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Posts Tagged ‘dupont’

Penniman: A Fun and Fascinating Talk in Richmond on July 18th!

July 12th, 2018 Sears Homes 5 comments

The fun starts at 5:30, but if you come early, you can meet the author (that’d be moi).

The talk (a PowerPoint presentation with more than 140 vintage photos) is at the Library of Virginia (in Richmond), at 800 East Broad Street.

Free parking can be found underneath the library.

Penniman is truly an awe-inspiring story about a World War One munitions plant in Virginia that has been forgotten and almost lost to history. At its peak, more than 15,000 people occupied the village of Penniman.

DuPont’s 37th munitions plant was staffed by mostly women, who worked assiduously to load TNT into 155mm and 75mm shells.

Please come out and learn more about this lost chapter of Virginia’s history!

To read more about Penniman, click here.

Learn about one of the war workers here.

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His initials are "SC" and he started work on Spetember 10, 1918, but who is this young man?

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fdf

This fob (issued by DuPont) was worn on the worker's lapel, and it also helped quickly identify him as a munitions worker when he was out and about in Williamsburg. Young men who were not at the front were known as "slackers" and it was a pejorative.

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After Penniman closed, the houses were put on barges and moved to nearby communities. More than 60 ended up in Norfolk, Virginia. We're still missing more than 100 Penniman houses. Is there one in your neighborhood?

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Penniman was vital to the war effort, and yet its story has been lost to time.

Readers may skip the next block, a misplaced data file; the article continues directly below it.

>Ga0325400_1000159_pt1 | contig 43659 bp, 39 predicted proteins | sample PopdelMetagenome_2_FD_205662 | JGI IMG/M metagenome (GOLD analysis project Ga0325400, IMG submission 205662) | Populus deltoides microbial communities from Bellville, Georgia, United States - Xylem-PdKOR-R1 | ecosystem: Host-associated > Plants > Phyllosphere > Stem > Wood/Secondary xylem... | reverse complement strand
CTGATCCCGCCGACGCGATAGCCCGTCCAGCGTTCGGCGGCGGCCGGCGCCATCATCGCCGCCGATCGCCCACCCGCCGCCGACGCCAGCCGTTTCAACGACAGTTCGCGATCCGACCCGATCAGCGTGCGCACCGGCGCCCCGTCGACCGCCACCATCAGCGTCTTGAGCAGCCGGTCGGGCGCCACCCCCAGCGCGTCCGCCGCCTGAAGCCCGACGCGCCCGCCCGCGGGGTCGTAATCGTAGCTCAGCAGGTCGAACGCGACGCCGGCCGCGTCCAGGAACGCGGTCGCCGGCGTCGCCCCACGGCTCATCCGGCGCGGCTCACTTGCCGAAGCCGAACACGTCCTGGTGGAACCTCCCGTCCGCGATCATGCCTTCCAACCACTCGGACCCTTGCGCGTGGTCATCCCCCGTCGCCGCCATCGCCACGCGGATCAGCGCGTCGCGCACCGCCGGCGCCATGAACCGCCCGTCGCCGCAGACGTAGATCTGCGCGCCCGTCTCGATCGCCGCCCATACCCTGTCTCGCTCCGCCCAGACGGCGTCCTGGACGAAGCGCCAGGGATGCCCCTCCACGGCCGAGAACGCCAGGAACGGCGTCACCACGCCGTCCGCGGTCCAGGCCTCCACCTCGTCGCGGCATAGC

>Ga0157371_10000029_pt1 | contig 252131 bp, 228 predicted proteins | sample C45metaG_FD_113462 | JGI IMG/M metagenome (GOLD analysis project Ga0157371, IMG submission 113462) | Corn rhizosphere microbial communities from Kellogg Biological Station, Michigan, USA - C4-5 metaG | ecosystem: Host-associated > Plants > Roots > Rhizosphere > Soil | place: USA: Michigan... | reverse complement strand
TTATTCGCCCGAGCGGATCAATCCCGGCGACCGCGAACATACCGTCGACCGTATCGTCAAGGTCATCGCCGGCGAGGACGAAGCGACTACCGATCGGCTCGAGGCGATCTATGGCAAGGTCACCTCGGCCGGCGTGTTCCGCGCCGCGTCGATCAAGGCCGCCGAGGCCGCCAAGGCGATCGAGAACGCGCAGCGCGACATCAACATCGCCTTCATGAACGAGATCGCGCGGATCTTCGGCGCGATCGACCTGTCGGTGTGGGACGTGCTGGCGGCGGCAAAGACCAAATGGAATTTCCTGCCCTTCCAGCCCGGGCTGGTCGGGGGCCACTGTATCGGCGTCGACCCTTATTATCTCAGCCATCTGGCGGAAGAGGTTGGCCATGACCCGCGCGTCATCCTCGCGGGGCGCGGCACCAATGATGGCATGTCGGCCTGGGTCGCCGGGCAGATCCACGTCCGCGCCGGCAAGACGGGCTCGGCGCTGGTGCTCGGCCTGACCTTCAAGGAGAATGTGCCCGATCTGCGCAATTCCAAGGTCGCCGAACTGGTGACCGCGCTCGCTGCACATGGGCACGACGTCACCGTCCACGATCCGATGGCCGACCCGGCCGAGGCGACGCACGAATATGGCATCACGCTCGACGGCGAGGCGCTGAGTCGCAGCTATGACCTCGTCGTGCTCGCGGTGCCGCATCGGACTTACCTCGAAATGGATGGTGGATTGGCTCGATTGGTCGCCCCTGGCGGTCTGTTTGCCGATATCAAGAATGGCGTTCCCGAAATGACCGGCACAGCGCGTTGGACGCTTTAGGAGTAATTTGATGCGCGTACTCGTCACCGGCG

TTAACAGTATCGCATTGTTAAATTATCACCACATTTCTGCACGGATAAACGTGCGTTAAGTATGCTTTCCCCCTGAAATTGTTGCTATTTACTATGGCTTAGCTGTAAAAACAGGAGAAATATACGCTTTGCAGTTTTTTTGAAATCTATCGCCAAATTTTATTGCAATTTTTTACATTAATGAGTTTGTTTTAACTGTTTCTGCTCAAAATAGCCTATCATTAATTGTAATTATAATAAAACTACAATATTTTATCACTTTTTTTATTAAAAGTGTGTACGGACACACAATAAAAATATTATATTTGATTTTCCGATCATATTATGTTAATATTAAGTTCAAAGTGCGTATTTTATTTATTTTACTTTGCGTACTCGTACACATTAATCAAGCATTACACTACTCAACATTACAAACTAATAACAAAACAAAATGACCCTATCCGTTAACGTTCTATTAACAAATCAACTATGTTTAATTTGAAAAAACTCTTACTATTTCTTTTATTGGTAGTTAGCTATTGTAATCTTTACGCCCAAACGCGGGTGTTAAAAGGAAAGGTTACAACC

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Rose will sell (and sign) books after the talk.

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To read more about Penniman, click here.

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Penniman.

May 27th, 2018 Sears Homes 6 comments

Yesterday, a dear friend called to remind me that I had a lecture in the afternoon at a Williamsburg library. Fortunately, I remembered to attend THIS lecture!

The 50-mile drive on I-64W was uneventful, which is a little miracle unto itself. I left two hours early, just to be safe.

Moments before the start of my Penniman lecture, I was sitting just outside of the meeting room and ruminating. Not good. I realized that lecturing had become quite hard these days. Before The Bad Thing™ I absolutely loved lecturing.

Minutes before the lecture began, I developed a severe case of the shakes and was light-headed. I was a hot mess. It seemed as though I had two choices before me:

1) Walk out of the building and simply accept that my lecturing days were over, or,

2) Take a couple Valium so that I could calm down enough to perform.

As I sat there debating my options, I saw an old friend walk toward the meeting room. I called out his name, and he came over and sat down with me. I told him I was thinking about going home, and he said all the right things. He was an angel that appeared at just the right moment.

I survived the lecture and there was a good crowd. Many attendees said very nice things. I’m grateful for every word. One woman purchased five books. That was wonderful.